China's Vivo is on a roll. The phone maker broke ground with its Vivo Apex, a concept phone that featured a pop-up selfie camera and underscreen fingerprint sensor. It then brought those features to retail in the beautiful Vivo Nex ($549 at Amazon).
The latest V11 phone doesn't feature the same pop-up camera, but it does sport an in-screen fingerprint scanner. In fact, it bears a striking similarity the Oppo R17 ($443 at Amazon), one of the first wave of midrange phones sporting the tech -- no surprise, given Oppo and Vivo's close industry relationships. Both companies are owned by Chinese electronics giant BKK Electronics, which also owns OnePlus.
The Vivo V11 comes sporting a full HD AMOLED display that Vivo's dubbed "Halo FullView." It's got barely any bezels -- they're just 1.76 millimetres thick -- boasts a 91.2 percent screen-to-body ratio, and features the same water drop inspired notch design as the aforementioned R17.
The screen is bright even under the sun, and to keep your new phone scratch free, both the front and back already come with film protectors installed. I'm not a big fan of this since it gives the phone a plasticky feel, especially on the rear.
The in-screen fingerprint scanner is fast enough that I don't mind the lack of a physical button, and because it has a front 25-megapixel selfie camera, it can also do face unlocking -- you can choose either method to unlock your phone.
Vivo V11 specs
- Processor: Qualcomm Snapdragon 660
- Memory: 6GB RAM, 128GB onboard storage
- Display: 6.41-inch AMOLED full HD plus (2,340x1,080 pixels)
- Battery: 3,400 mAh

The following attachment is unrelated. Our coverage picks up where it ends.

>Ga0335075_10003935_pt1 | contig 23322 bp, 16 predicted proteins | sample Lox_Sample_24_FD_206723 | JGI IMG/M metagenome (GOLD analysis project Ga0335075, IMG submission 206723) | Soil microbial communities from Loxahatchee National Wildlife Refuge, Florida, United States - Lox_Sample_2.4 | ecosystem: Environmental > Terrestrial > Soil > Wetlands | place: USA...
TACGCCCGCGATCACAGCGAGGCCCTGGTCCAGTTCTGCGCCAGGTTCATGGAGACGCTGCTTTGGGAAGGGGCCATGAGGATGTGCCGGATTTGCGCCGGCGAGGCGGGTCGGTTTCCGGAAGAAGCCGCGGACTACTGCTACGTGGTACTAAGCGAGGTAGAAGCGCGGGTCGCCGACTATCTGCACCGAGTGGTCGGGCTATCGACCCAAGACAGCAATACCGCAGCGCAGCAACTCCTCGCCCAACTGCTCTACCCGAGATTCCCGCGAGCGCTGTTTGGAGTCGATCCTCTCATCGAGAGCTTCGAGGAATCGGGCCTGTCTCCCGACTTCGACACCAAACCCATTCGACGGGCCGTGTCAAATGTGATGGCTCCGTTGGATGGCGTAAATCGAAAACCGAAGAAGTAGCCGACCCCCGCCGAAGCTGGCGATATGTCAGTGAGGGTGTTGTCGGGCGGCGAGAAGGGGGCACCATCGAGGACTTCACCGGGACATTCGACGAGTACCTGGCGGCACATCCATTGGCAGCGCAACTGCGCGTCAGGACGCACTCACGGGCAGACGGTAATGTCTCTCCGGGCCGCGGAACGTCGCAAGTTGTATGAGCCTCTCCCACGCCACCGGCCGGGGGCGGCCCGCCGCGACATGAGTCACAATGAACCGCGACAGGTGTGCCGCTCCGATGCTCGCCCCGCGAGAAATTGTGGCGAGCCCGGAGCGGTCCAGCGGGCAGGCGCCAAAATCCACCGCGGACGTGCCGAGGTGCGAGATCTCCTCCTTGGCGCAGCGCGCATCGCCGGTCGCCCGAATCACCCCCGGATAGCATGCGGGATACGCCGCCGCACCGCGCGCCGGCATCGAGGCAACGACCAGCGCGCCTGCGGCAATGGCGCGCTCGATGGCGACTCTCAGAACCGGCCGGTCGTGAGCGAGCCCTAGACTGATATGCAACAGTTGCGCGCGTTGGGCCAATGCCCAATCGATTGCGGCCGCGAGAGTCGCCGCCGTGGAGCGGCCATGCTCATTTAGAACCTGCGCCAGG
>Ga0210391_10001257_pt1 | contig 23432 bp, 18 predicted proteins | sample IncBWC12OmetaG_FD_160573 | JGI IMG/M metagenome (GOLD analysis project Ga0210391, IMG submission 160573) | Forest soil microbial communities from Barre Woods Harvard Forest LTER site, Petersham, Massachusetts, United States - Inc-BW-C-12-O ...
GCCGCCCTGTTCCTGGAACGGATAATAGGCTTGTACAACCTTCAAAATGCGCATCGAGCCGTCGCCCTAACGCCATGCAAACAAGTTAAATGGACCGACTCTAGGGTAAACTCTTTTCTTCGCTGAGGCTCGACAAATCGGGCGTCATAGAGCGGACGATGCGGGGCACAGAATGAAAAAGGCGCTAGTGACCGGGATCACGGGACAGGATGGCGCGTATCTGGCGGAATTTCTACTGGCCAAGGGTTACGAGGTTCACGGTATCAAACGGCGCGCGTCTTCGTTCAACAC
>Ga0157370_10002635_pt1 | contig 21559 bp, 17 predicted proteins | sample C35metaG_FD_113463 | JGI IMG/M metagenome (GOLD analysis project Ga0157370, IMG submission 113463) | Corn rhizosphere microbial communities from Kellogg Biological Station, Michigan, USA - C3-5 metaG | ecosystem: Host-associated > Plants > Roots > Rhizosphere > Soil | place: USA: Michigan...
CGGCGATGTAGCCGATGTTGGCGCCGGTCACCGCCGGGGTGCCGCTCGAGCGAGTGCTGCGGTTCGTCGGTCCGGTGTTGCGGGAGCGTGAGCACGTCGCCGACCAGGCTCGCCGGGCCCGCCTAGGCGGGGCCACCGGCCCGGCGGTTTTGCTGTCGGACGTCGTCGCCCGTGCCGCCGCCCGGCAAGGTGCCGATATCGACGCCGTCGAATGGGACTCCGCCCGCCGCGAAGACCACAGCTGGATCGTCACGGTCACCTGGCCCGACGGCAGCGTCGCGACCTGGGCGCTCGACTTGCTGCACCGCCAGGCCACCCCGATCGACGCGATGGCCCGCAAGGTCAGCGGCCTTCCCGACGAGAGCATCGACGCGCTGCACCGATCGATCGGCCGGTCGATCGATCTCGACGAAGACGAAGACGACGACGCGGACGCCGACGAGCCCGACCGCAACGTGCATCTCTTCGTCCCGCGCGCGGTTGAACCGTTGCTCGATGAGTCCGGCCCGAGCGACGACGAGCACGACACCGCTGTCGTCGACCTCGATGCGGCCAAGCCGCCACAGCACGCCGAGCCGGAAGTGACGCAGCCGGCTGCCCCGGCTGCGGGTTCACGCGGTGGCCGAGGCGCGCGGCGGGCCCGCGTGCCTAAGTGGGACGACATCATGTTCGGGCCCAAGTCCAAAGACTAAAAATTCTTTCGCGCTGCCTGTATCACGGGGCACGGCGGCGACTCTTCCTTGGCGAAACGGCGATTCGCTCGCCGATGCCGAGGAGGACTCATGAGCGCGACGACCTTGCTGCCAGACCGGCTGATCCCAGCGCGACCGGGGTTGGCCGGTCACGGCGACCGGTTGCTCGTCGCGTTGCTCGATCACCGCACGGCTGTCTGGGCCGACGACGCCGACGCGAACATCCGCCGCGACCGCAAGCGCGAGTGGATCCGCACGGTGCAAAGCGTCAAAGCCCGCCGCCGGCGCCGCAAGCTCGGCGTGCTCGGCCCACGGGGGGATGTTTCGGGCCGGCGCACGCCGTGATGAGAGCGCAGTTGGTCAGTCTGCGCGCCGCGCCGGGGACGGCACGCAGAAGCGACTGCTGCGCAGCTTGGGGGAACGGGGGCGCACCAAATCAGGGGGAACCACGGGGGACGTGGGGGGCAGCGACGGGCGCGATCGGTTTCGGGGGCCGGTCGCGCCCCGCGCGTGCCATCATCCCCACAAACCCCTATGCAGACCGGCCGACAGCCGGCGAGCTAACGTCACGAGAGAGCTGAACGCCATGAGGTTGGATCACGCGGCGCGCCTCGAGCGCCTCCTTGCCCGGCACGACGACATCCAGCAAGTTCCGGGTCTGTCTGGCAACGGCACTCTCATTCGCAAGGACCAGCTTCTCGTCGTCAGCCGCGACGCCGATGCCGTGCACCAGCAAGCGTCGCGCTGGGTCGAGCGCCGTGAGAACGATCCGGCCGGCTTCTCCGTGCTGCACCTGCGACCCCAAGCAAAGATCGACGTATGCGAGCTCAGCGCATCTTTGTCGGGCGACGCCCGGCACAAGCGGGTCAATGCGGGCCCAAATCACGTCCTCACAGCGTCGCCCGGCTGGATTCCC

- OS: Android 8.1 with Funtouch OS 4.5 skin
On the phone's rear are two cameras, a 12-megapixel and a 5-megapixel, that work together to let you shoot pictures in a wide variety of styles. They also use the onboard AI to do scene recognition. Backlit shots aren't a problem -- the AI will recognise the scenario and take multiple shots at different exposures and combine them into a single image for a more accurate picture. There's also an AI assistant to help you frame portrait shots, guiding you to position the camera to the best spot for taking a picture.
The camera works as advertised: Outdoor shots are fantastically sharp, and it even does a pretty decent job in dim conditions. The AI assistant for portrait mode tends to position the person in the center, though if someone is lying down it does adjust accordingly. I'm not too big a fan of the beauty mode, but it's a standard feature popular in Asia. The camera can flatten your cheeks, make your eyes look bigger and even slim down your nose in real time.
Vivo has not yet revealed pricing and availability, but it will launch the phone in China first, before rolling it out to other markets in Asia, such as Singapore and Hong Kong. We will update this hands-on when we find out more.